Crandall & Katt, Attorneys at Law

Crandall & Katt, Attorneys at Law

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Who may sue after a wrongful death?

Wrongful deaths are often preventable tragedies that rob spouses of their significant others, children of their parents, and loved ones of those who they hold most dear. Under Virginia law, compensation can be sought when an individual's death is wrongful due to an act of negligence, recklessness, or wrongdoing. However, not everyone who is harmed by the loss of a wrongful death victim has the right to sue for damages.

Generally it will fall on the executor or administrator of the victim's estate to sue for the damages created by their death. While an executor is someone who the deceased party named in their estate planning devices, an administrator is a court-appointed person who takes over managing the decedent's estate if they did not have a will or other testamentary plan.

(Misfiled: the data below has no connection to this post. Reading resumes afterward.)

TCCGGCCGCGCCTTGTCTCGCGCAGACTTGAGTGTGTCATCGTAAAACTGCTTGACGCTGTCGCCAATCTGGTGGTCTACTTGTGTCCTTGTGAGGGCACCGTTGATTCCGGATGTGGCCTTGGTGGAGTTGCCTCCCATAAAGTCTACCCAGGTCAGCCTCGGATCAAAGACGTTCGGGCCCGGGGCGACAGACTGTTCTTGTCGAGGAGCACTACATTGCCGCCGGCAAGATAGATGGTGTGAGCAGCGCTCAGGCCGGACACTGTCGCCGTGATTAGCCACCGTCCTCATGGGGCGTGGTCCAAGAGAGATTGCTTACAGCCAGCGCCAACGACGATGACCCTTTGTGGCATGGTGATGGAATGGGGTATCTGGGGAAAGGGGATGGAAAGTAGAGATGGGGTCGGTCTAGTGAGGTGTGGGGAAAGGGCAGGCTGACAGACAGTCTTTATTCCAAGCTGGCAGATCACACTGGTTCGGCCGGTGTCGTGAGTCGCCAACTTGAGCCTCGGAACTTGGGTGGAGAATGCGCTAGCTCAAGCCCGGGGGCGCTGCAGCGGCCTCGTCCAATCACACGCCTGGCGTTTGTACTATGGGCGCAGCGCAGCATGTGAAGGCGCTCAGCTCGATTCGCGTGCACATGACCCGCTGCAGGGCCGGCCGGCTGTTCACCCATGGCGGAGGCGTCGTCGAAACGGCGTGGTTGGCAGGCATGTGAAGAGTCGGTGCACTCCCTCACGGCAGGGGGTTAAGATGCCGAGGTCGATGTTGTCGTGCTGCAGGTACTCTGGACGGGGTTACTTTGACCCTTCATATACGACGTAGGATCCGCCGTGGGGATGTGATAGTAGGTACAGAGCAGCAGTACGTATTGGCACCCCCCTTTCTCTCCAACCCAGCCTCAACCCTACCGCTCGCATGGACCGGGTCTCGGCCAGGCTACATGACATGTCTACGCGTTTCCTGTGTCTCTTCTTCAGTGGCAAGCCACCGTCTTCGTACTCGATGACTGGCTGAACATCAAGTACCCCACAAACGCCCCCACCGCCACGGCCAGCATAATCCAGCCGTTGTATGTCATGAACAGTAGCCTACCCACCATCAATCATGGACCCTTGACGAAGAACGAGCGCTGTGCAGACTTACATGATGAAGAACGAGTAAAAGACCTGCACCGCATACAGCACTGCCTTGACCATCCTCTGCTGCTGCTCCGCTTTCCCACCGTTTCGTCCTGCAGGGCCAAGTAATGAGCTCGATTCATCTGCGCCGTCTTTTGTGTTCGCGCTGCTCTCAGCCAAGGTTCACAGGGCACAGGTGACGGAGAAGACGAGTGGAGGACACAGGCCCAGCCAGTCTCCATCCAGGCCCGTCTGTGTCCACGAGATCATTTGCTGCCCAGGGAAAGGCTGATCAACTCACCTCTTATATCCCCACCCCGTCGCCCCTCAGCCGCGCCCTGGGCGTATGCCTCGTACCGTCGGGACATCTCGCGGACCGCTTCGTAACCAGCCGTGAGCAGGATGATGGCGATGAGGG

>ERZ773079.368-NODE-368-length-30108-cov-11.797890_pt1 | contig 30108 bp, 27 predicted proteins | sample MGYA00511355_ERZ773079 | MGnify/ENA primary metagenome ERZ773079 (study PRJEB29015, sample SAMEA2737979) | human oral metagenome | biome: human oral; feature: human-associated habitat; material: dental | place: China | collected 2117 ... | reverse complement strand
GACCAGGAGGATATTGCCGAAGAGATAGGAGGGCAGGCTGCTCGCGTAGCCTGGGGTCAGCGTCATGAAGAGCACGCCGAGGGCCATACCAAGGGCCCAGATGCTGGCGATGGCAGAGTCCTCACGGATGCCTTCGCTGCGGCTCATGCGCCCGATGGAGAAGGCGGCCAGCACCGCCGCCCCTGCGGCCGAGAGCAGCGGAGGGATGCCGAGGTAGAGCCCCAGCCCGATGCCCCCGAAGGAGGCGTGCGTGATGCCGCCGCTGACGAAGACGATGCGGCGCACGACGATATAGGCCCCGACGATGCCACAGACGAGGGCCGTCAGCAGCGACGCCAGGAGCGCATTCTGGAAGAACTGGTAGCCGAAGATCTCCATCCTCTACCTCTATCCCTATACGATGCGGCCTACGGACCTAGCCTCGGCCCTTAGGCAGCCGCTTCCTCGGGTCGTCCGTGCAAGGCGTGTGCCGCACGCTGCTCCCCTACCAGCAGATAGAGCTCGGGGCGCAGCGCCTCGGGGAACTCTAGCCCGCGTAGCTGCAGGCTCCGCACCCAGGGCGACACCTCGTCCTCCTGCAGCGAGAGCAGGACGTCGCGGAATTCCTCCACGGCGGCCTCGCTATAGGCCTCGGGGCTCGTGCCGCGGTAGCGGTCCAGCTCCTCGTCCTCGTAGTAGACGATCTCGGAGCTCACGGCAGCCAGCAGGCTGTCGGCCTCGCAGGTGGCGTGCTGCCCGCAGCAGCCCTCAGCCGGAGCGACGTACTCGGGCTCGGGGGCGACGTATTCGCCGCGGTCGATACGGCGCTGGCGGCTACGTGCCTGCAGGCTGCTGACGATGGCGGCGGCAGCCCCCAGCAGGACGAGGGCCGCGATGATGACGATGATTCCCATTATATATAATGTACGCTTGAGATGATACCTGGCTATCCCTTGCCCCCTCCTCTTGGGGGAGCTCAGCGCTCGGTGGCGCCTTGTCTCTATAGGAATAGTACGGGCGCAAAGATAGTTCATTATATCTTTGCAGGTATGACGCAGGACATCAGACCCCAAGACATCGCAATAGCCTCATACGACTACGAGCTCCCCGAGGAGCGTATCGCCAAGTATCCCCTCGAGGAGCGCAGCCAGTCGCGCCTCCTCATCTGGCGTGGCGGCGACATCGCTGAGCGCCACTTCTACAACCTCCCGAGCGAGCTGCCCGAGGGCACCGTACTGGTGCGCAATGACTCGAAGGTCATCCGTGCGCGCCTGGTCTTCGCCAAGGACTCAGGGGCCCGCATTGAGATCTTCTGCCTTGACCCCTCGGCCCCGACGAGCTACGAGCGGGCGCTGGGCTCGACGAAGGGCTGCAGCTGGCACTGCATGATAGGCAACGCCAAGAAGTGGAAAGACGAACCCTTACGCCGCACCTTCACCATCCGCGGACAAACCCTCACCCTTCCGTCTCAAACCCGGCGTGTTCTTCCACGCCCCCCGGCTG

A wrongful death lawsuit may therefore compensate the decedent's estate for their lost wages, medical costs, and other losses that were caused by their death. Through the distribution of the decedent's estate, then, their family members and intended beneficiaries may be compensated for losing someone they loved due to the unjust actions of the responsible party.

It is important that before filing any lawsuit that a person understands what rights they have with regard to seeking compensation through a personal injury claim. An attorney who provides personal injury representation and guidance may be a good source of support for a family that is grieving after the loss of one of their own. This post is intended to provide information to its readers and should not be used by anyone as legal advice or guidance.

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